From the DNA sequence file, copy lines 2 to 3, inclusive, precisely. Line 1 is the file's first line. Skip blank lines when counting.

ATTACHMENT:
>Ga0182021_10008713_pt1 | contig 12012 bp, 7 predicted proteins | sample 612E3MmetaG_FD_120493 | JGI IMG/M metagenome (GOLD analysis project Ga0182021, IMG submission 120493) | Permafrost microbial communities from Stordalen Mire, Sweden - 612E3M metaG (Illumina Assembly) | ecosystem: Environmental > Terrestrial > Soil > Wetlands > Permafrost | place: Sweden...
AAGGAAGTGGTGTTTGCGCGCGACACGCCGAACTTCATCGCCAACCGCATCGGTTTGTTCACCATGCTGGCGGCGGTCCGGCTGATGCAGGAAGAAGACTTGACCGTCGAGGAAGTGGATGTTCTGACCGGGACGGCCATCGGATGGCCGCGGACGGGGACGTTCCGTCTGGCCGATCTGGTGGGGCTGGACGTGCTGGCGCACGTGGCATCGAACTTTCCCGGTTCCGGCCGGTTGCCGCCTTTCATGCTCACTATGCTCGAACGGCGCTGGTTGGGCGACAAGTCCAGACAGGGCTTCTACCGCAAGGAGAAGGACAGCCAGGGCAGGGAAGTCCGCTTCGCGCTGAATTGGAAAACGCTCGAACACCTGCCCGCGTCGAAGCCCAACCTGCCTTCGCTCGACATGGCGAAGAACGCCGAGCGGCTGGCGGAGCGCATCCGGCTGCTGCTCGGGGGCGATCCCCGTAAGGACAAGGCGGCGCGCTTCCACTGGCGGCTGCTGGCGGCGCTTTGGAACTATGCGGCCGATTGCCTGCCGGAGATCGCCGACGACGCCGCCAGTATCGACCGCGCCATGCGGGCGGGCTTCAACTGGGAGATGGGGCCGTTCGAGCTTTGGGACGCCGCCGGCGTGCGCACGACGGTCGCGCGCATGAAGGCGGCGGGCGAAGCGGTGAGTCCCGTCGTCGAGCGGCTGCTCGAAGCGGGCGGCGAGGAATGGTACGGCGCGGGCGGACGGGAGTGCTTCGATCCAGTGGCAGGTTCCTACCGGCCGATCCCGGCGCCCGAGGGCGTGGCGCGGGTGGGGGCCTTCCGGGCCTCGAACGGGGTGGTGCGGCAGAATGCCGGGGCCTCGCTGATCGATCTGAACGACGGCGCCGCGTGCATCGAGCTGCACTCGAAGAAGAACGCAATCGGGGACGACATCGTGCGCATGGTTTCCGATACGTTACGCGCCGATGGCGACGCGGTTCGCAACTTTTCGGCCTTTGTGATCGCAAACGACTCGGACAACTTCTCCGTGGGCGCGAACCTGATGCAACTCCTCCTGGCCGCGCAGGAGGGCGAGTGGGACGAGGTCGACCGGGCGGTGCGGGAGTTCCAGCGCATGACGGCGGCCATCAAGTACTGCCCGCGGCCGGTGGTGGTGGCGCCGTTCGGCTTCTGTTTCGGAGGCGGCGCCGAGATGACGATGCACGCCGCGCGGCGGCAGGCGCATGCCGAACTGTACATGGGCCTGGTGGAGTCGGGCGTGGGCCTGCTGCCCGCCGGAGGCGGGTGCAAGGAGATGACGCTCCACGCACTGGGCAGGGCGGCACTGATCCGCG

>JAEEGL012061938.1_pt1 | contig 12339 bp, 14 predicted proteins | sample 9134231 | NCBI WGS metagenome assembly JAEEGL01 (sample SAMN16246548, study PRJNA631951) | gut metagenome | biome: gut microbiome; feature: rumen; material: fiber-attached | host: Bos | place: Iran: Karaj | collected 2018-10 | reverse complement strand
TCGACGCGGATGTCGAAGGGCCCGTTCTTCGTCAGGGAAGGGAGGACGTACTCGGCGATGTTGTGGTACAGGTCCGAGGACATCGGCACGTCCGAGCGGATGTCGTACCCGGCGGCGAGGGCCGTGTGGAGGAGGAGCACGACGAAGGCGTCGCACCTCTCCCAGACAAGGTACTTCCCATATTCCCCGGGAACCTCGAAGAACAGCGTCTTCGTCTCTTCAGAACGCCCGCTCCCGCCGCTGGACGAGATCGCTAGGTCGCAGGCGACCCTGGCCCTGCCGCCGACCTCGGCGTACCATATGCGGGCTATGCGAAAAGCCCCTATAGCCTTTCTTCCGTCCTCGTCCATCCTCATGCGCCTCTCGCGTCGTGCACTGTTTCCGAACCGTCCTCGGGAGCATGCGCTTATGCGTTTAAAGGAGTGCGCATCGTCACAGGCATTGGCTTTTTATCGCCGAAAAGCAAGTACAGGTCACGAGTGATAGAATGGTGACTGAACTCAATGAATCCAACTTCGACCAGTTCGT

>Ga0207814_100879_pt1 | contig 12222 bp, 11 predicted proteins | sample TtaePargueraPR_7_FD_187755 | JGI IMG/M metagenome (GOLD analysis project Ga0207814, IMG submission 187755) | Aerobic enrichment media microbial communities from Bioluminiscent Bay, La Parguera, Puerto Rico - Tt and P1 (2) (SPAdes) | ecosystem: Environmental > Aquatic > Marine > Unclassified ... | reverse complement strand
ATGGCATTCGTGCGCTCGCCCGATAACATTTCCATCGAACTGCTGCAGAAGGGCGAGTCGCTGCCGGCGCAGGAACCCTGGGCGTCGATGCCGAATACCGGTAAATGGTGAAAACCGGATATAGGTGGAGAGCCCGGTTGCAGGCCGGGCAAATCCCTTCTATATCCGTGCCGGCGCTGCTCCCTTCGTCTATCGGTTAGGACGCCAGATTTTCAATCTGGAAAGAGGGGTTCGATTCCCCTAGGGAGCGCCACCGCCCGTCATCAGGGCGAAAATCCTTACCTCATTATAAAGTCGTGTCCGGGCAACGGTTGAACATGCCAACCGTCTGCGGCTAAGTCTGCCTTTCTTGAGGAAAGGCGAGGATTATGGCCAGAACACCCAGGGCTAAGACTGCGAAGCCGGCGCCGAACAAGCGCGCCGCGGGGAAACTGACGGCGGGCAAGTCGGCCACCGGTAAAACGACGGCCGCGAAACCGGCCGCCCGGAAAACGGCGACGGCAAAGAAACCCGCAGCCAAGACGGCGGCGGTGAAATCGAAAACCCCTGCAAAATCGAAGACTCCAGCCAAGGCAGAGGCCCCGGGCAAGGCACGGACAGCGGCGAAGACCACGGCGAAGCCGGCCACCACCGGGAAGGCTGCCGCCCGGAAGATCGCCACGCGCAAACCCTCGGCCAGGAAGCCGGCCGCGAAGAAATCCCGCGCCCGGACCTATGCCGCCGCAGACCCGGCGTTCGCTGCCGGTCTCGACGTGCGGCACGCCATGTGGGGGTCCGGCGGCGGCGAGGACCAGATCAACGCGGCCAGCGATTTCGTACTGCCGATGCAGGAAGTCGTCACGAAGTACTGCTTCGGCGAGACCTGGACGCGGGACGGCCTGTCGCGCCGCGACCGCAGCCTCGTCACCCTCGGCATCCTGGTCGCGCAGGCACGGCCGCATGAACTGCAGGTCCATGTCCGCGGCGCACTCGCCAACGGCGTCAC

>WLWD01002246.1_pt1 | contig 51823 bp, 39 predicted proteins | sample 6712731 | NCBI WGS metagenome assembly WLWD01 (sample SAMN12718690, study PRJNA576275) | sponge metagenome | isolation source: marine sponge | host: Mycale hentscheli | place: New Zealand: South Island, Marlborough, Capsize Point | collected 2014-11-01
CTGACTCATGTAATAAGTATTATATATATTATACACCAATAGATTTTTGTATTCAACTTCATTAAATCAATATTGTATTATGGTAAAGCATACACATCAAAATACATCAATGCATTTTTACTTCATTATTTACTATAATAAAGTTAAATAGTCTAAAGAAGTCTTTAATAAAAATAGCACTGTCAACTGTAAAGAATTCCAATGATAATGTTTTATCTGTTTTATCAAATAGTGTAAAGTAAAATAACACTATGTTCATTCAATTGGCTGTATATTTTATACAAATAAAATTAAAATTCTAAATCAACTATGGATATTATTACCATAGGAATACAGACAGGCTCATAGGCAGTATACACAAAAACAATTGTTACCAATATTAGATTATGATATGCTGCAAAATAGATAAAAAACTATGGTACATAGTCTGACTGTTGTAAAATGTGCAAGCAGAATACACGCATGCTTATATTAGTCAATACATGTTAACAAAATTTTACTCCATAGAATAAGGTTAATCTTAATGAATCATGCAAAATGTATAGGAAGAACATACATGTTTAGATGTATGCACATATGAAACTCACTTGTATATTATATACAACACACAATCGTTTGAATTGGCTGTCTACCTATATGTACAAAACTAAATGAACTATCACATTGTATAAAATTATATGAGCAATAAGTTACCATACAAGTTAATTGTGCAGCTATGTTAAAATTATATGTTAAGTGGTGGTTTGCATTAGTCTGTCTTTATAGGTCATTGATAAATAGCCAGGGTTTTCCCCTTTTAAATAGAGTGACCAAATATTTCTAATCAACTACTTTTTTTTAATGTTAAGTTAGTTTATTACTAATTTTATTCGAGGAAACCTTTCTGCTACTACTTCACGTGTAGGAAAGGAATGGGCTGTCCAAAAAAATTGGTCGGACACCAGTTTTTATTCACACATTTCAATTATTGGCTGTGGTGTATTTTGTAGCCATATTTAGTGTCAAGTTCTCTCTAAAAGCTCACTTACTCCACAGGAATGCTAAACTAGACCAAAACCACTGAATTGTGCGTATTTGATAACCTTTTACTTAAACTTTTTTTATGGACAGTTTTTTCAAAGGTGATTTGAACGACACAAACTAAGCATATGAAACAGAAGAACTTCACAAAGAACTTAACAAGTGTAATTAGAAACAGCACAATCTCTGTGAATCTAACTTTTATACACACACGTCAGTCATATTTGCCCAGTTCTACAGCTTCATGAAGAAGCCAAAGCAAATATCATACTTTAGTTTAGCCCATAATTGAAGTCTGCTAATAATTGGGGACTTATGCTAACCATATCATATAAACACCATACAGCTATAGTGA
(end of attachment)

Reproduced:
AAGGAAGTGGTGTTTGCGCGCGACACGCCGAACTTCATCGCCAACCGCATCGGTTTGTTCACCATGCTGGCGGCGGTCCGGCTGATGCAGGAAGAAGACTTGACCGTCGAGGAAGTGGATGTTCTGACCGGGACGGCCATCGGATGGCCGCGGACGGGGACGTTCCGTCTGGCCGATCTGGTGGGGCTGGACGTGCTGGCGCACGTGGCATCGAACTTTCCCGGTTCCGGCCGGTTGCCGCCTTTCATGCTCACTATGCTCGAACGGCGCTGGTTGGGCGACAAGTCCAGACAGGGCTTCTACCGCAAGGAGAAGGACAGCCAGGGCAGGGAAGTCCGCTTCGCGCTGAATTGGAAAACGCTCGAACACCTGCCCGCGTCGAAGCCCAACCTGCCTTCGCTCGACATGGCGAAGAACGCCGAGCGGCTGGCGGAGCGCATCCGGCTGCTGCTCGGGGGCGATCCCCGTAAGGACAAGGCGGCGCGCTTCCACTGGCGGCTGCTGGCGGCGCTTTGGAACTATGCGGCCGATTGCCTGCCGGAGATCGCCGACGACGCCGCCAGTATCGACCGCGCCATGCGGGCGGGCTTCAACTGGGAGATGGGGCCGTTCGAGCTTTGGGACGCCGCCGGCGTGCGCACGACGGTCGCGCGCATGAAGGCGGCGGGCGAAGCGGTGAGTCCCGTCGTCGAGCGGCTGCTCGAAGCGGGCGGCGAGGAATGGTACGGCGCGGGCGGACGGGAGTGCTTCGATCCAGTGGCAGGTTCCTACCGGCCGATCCCGGCGCCCGAGGGCGTGGCGCGGGTGGGGGCCTTCCGGGCCTCGAACGGGGTGGTGCGGCAGAATGCCGGGGCCTCGCTGATCGATCTGAACGACGGCGCCGCGTGCATCGAGCTGCACTCGAAGAAGAACGCAATCGGGGACGACATCGTGCGCATGGTTTCCGATACGTTACGCGCCGATGGCGACGCGGTTCGCAACTTTTCGGCCTTTGTGATCGCAAACGACTCGGACAACTTCTCCGTGGGCGCGAACCTGATGCAACTCCTCCTGGCCGCGCAGGAGGGCGAGTGGGACGAGGTCGACCGGGCGGTGCGGGAGTTCCAGCGCATGACGGCGGCCATCAAGTACTGCCCGCGGCCGGTGGTGGTGGCGCCGTTCGGCTTCTGTTTCGGAGGCGGCGCCGAGATGACGATGCACGCCGCGCGGCGGCAGGCGCATGCCGAACTGTACATGGGCCTGGTGGAGTCGGGCGTGGGCCTGCTGCCCGCCGGAGGCGGGTGCAAGGAGATGACGCTCCACGCACTGGGCAGGGCGGCACTGATCCGCG

>JAEEGL012061938.1_pt1 | contig 12339 bp, 14 predicted proteins | sample 9134231 | NCBI WGS metagenome assembly JAEEGL01 (sample SAMN16246548, study PRJNA631951) | gut metagenome | biome: gut microbiome; feature: rumen; material: fiber-attached | host: Bos | place: Iran: Karaj | collected 2018-10 | reverse complement strand